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Liquid Dispensed Thermal Interface Materials (TIMs) – Free Roundtable

Thermal Live 2015 is a brand new, FREE, 3-day online event focused on Thermal Management Techniques and topics. The event features webinars, roundtables, whitepapers, videos and more. There is no cost to attend.

Registration is Now Open for the Free Roundtable, “Liquid Dispensed Thermal Interface Materials (TIMs),” presented by Bergquist.

Overview: This roundtable will discuss how effective thermal management is key to ensuring consistent long-term performance and reliability in electronic devices. With an increasing variety of electronic applications demanding smaller packaging, higher power, and lower cost, the need for innovative high performance, low cost thermal solutions continues to grow.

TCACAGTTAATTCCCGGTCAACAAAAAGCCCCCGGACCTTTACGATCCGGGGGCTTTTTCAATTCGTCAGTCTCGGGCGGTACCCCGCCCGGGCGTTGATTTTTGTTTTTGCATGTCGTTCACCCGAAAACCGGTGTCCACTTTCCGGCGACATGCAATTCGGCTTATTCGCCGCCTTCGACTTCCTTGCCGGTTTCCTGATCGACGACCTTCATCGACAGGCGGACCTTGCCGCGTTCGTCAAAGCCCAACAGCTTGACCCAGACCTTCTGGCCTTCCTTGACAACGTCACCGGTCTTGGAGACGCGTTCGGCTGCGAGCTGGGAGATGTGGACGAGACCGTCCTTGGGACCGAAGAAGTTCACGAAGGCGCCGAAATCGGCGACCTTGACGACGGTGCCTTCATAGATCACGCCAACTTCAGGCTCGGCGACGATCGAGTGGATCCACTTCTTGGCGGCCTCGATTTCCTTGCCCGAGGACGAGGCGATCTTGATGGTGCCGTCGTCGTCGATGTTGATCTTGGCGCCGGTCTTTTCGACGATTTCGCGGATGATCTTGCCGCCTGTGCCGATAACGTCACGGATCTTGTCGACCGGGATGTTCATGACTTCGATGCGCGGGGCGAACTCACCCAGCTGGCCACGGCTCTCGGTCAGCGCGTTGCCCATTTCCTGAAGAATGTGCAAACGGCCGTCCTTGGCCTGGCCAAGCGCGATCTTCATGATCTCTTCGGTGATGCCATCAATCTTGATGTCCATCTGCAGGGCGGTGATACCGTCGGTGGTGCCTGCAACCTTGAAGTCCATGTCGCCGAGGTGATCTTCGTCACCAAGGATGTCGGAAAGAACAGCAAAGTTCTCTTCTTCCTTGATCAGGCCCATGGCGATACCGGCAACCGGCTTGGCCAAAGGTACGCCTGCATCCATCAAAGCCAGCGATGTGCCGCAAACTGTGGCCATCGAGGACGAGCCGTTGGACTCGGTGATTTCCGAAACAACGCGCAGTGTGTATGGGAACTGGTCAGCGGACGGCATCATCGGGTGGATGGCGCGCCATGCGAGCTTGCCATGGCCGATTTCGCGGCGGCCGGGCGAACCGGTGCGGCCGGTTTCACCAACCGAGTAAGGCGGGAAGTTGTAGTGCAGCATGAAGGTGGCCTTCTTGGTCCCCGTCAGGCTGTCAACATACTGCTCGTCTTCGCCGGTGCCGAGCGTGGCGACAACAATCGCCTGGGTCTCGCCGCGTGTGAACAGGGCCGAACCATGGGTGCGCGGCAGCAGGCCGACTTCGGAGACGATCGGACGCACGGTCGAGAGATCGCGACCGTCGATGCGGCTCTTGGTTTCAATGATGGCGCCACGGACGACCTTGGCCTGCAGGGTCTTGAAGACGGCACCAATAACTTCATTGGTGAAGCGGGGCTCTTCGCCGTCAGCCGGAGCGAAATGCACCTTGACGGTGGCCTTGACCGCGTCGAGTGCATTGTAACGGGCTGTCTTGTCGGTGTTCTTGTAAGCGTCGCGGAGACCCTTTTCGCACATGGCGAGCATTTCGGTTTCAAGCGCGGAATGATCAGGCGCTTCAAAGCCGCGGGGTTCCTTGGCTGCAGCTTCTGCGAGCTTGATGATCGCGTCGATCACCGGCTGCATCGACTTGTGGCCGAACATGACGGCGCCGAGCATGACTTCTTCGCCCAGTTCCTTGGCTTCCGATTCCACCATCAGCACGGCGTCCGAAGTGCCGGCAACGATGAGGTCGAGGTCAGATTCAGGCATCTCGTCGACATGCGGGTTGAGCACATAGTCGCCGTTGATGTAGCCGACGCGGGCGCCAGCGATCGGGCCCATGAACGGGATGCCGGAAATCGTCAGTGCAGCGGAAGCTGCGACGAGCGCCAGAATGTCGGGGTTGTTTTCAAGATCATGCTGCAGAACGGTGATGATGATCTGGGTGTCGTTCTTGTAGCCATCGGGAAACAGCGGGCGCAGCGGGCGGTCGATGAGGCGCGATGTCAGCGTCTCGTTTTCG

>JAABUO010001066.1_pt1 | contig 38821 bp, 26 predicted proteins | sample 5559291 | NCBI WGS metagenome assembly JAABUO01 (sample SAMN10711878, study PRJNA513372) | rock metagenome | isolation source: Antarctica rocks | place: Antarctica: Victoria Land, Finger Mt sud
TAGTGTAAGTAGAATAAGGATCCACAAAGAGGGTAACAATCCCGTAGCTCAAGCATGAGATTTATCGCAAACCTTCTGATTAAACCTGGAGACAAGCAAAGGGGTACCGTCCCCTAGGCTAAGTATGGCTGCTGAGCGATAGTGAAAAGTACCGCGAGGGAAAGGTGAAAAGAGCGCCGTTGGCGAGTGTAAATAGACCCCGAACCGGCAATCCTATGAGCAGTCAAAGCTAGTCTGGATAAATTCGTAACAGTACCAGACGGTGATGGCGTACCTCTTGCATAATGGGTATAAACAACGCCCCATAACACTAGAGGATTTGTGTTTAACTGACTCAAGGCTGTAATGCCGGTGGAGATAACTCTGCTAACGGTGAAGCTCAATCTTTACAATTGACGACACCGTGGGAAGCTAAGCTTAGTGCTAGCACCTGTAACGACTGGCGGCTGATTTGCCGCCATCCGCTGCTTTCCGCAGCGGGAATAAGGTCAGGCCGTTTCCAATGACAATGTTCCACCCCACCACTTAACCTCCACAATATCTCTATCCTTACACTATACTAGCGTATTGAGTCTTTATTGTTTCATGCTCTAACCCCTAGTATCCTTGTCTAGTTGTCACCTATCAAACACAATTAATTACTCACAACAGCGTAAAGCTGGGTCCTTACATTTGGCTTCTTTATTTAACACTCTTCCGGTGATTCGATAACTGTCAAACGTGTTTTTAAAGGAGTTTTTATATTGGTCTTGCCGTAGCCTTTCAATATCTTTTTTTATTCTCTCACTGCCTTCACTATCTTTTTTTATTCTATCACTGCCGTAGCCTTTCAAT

Learn more about Thermal Live 2015 and register now.

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Graphene Grown From Tea Tree Extract

Scientists have successfully grown high-quality graphene from a tea tree plant known as Melaleuca alternifolia. This plant is commonly used to make oils and medicine. The scientists’ paper has been published in a recent issue of Nano Letters.

“The researchers demonstrated that they could fabricate large-area, nearly defect-free graphene films from tea tree oil in as little as a few seconds to a few minutes, whereas current growth methods usually take several hours. Unlike current methods, the new method also works at relatively low temperatures, does not require catalysts, and does not rely on methane or other nonrenewable, toxic, or explosive precursors,” according to